Perhaps the most powerful argument in Humbert's favor is the fact that he truly adores Lolita. At first it seems that his love is based after his view of her as the reincarnation of his lost Annabel, but while Lolita's resemblance to Annabel may have sparked Humbert's fascination to her, the theory that is the driving a car push behind his interest soon loses its potency. As Humbert points out, "A little later, of course, she was to eclipse completely her prototype, " (Nabokov 39-40). Thus, it becomes clear that Humbert's love is on her behalf, and not for a mere replacement unit of Annabel. The book is filled up with Humbert's endearments for Lolita and his obsession with her is palpable. However, there's a difference between obsession and love, and throughout the novel the type of his emotions for Lolita is ambiguous. It really is by the end of the book that the true scope of his love for Lolita is uncovered. As Noni Tamir-Ghez writes, "only at the end will he (and then the reader) understand that he actually is in love with Lolita, not the nymphet in her, " (82). When Humbert finally locates Lolita after three years of searching, he discovers that his nubile nymphet has been changed with a seriously pregnant and worn-out house-wife. Astonishingly, the man who have been disgusted by indicators of maturing throughout the entirety of the novel is not repulsed by this glaringly adult version of Lolita. Rather than dissipating, his love for her shows through with full drive. He insists that "I enjoyed my Lolita, this Lolita, pale and polluted, and big with another's child, " (Nabokov 278). Humbert shows the most mankind when he not only discovers the true depth of his thoughts for Lolita, but also requires responsibility for his part in the happenings in the story. He relates an occurrence during Lolita's absence when he listens to the voices of children and comes to realize "that the hopelessly poignant thing was not Lolita's absence from my side, but the lack of her tone of voice from that concord, " (Nabokov 308). Only now does Humbert's love for Lolita overcome his dependence on her. This combined with his regret for his activities helps it be easier for the reader to sympathize with him.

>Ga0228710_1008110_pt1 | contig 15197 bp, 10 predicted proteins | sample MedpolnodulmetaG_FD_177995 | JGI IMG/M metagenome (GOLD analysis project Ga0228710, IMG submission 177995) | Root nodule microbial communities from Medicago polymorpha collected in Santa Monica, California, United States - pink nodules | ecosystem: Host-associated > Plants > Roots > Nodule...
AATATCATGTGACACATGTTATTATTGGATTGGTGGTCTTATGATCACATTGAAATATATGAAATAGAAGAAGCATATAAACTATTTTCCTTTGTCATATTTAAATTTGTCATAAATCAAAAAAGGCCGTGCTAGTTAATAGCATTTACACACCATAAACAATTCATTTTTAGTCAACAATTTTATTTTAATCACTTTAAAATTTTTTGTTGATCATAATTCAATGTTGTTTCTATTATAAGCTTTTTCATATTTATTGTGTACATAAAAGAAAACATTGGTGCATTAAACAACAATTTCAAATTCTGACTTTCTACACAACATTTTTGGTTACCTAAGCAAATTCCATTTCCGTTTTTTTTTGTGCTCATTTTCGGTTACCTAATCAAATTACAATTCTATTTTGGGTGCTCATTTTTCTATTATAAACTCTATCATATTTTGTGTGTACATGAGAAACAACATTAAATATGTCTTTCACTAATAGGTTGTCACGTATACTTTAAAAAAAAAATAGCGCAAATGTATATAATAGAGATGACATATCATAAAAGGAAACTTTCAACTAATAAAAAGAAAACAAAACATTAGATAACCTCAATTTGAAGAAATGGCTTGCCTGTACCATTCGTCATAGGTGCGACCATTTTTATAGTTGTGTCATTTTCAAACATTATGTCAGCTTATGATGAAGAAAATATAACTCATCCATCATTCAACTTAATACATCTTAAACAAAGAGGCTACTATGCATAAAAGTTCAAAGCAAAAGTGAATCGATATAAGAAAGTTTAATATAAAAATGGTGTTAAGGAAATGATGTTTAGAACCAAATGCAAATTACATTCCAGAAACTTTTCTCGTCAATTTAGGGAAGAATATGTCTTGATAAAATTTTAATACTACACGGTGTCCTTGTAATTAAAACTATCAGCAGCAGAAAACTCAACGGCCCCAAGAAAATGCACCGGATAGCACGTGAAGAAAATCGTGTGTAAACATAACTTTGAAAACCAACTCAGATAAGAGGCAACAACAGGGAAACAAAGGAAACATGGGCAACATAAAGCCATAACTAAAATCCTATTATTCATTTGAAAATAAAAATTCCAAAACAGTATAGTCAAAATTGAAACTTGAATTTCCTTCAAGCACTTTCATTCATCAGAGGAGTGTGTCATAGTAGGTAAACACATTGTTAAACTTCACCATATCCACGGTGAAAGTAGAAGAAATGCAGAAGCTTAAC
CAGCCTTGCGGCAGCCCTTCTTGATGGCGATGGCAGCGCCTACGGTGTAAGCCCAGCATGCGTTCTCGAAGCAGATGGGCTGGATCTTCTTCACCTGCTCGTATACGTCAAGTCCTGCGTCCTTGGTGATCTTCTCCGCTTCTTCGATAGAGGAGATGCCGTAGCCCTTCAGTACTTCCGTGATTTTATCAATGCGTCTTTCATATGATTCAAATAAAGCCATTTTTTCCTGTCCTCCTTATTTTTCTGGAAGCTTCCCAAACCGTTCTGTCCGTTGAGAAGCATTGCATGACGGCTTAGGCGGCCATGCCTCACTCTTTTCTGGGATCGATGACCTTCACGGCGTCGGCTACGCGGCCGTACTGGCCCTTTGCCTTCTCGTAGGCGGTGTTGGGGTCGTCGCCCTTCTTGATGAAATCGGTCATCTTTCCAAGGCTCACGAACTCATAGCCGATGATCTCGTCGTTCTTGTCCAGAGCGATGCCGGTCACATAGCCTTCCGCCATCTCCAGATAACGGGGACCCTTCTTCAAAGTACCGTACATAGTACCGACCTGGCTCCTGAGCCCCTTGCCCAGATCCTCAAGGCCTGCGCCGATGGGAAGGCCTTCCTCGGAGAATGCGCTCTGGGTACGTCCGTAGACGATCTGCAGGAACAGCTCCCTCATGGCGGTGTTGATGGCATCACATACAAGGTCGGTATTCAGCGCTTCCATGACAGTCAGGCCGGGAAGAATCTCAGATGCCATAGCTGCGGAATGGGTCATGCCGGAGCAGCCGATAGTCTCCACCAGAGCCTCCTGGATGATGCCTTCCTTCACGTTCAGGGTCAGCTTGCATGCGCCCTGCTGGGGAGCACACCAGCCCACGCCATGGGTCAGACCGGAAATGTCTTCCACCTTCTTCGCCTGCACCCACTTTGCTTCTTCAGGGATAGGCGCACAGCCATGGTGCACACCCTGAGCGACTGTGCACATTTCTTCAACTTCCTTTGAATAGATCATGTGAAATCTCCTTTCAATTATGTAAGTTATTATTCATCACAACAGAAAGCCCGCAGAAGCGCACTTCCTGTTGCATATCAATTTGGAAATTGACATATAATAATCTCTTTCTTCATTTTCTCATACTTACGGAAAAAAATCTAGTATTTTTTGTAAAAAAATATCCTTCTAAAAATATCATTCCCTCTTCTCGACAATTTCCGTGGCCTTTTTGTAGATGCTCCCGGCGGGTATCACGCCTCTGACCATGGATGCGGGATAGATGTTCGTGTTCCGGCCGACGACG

Humbert attests to his own guilt and the complete novel is intended as a confession. However, if Lolita may very well be the victim of a child molester, then Humbert can even be seen as the sufferer of both his own warped head and the manipulation of your deviant child. With no context of the storyplot it might be difficult to comprehend Humbert's actions, let alone forgive him for the kids. However, Nabokov provides adequate material to support the conclusion of Humbert's vulnerability. Upon examining his figure, Humbert is shown to not truly be a monster, but instead a deeply flawed specific: psychologically stunted, self-deluded, and irresistibly attracted to that which society has deemed is unattainable.